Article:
"The vast majority of what they are announcing is not new," he told TechNewsWorld. "In a few cases, they are providing new interfaces on top of functionality that is already there." In fact, he added, some of what Yahoo rolled out Thursday had its origins in work McManus did while he was with the developer network.
Not that these changes will fall flat with the user base, he said. "I think building applications that run within Yahoo is an interesting proposition -- and the Yahoo profile concept should attract new or more loyal users."
From a developer perspective, though, these changes will not help Yahoo offer itself as a compelling destination, McManus concluded, which is one of its chief goals.
Still, Yahoo has little choice but to strive for that goal, said Tom Zawacki, cofounder and CEO of Lemonade, a site that enables individuals to set up a digital lemonade stand on their social networking profile, blog or personal Web site to sell personally selected products or services.
"Yahoo is grappling with a number of trends that is changing the game for it," Zawacki told TechNewsWorld. Increasingly, consumers -- or rather, content authors -- are influencing what products and services their friends buy and use. Also, the Internet economy in general is rapidly morphing into a social economy -- an environment in which communities, as opposed to individual Web surfers, are the dominant players.
"These people are the bread-and-butter for large destination sites -- the Yahoos of the Internet have lost 10 percent of their traffic to blogs over the last few years," said Zawacki.
The User Perspective
Leaving aside tech and business considerations, the changes will no doubt be welcomed by a user base primed for as much interaction as Web 2.0 technology can deliver, Robbie Kellman Baxter, principal with Peninsula Strategies, a consultancy that has advised Yahoo, told TechNewsWorld.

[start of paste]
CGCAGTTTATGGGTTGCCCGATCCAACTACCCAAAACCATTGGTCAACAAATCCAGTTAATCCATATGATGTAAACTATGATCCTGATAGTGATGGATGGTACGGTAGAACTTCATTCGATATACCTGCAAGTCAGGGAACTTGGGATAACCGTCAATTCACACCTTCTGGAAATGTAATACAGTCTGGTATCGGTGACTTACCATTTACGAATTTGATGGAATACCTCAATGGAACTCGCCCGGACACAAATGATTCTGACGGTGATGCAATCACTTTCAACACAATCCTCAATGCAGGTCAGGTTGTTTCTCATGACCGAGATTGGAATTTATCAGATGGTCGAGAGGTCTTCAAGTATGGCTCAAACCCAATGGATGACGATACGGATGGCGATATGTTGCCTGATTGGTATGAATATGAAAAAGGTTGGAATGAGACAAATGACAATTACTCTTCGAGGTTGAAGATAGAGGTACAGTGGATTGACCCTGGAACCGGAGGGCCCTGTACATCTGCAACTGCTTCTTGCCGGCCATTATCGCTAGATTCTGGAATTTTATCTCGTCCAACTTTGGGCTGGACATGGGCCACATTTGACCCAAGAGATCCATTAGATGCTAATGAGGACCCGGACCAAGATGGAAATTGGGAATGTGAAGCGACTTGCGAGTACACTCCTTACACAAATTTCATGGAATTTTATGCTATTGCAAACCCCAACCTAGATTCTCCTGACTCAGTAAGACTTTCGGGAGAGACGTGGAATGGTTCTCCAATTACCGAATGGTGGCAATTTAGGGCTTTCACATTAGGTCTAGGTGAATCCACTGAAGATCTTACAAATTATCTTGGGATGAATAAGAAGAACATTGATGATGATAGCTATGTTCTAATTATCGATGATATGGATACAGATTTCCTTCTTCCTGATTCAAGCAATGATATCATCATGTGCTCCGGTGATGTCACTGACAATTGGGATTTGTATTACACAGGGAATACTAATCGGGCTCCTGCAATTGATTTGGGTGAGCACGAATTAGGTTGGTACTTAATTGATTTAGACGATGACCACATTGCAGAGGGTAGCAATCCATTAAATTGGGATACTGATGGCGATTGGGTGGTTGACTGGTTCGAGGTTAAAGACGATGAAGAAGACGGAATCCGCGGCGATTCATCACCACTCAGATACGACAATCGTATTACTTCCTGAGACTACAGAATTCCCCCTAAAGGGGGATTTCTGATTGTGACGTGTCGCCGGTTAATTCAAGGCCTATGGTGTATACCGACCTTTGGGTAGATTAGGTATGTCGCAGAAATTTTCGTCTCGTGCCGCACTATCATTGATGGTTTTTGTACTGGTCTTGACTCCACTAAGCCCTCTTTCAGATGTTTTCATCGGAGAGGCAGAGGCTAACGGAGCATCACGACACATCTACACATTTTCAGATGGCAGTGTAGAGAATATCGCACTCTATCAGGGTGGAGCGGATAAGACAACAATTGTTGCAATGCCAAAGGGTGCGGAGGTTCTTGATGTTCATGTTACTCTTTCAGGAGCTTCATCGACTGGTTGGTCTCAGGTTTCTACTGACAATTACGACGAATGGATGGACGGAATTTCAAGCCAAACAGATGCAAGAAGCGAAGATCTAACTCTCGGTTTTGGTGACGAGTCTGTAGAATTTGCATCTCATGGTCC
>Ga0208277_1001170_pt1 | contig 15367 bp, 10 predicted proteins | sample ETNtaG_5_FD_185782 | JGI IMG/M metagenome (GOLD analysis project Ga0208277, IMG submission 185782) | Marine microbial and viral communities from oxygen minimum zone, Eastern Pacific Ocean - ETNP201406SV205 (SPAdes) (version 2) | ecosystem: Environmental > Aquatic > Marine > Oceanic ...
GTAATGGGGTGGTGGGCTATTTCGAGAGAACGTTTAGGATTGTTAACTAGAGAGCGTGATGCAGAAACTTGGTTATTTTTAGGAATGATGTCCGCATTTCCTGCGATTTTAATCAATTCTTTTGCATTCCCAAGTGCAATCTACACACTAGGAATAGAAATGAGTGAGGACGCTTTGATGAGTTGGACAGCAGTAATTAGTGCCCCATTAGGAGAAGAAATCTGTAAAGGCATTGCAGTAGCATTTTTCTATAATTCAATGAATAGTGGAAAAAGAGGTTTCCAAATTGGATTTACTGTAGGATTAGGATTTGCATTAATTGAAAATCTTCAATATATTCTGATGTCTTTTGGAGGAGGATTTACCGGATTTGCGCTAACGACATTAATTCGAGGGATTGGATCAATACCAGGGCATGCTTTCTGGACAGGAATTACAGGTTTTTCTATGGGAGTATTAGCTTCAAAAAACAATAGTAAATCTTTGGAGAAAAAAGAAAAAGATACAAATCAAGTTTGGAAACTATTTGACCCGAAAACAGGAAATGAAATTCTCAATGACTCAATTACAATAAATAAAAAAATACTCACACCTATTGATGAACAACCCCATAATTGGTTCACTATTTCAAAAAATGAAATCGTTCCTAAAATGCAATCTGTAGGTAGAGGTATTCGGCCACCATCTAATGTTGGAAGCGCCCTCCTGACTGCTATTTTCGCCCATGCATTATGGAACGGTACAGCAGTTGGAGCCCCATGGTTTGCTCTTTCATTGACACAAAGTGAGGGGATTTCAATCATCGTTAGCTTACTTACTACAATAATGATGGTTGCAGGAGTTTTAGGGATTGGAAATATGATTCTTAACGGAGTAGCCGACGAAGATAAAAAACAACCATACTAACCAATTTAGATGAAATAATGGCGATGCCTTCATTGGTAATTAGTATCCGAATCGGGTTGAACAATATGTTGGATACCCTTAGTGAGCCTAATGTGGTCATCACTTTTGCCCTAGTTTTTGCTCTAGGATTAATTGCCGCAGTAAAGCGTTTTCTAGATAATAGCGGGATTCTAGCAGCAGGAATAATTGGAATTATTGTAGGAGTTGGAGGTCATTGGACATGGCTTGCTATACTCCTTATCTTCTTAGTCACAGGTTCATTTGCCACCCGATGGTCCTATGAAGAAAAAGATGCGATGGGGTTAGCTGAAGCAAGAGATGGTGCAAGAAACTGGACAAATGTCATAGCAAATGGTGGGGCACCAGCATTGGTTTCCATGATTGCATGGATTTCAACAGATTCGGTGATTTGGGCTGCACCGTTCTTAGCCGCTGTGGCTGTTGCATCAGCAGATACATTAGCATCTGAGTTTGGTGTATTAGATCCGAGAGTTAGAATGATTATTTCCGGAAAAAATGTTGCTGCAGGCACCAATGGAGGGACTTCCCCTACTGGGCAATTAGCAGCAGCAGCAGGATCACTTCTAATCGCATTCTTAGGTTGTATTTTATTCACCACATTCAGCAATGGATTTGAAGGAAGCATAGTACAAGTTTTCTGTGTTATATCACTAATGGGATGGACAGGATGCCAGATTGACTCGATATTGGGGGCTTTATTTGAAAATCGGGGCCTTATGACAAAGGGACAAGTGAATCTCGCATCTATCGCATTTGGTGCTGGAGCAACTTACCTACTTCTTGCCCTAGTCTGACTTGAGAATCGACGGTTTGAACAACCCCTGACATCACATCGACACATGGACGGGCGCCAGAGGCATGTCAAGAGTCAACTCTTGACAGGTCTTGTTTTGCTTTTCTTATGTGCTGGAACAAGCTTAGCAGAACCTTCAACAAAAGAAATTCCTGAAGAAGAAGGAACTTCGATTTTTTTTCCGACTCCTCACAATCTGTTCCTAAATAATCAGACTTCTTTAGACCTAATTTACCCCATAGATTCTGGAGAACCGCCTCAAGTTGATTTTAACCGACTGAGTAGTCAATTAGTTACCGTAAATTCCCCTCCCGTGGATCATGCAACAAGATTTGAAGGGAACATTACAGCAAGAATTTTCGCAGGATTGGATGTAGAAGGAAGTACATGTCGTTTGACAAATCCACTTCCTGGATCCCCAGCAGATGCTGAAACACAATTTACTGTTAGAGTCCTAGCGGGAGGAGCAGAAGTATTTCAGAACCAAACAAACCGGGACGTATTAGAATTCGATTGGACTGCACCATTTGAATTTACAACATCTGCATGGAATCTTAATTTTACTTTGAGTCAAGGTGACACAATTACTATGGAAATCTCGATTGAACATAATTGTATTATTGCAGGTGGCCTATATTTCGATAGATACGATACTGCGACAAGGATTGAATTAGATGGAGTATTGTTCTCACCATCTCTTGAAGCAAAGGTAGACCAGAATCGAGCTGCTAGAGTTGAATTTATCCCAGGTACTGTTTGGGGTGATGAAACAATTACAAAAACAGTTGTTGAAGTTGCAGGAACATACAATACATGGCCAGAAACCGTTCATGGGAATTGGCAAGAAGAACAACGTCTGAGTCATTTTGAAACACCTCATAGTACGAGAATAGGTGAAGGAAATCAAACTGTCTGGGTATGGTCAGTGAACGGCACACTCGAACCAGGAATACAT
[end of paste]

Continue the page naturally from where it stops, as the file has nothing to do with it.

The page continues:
"What it should mean is more services that integrate with Yahoo's core offerings," she said. "Facebook has been tremendously effective at attracting other developers who create content for Facebook Users -- enabling them to play games, incorporate photos and videos in cool ways, or share information about their taste in movies, books or video."
In theory, Baxter explained, everyone wins from open architecture: The users get more services and content; the platform owner gets all kinds of product development that makes their users happy and increases participation; and the developers get access to a huge audience for their content and services.
Indeed, given the advantages to these stakeholders it is curious that Yahoo is lagging behind other social network providers in opening its platform.
Such a move, though, entails a lot of risk along with potential reward, Baxter said.
Of the three groups -- users, platform owners and developers -- the platform owners bear the greatest risk. They risk introducing their audience to other services and potentially losing them to competing vendors.
In addition, by opening their platform, they lose control over the user experience and may end up with unhappy customers whose complaints are costly and difficult to resolve.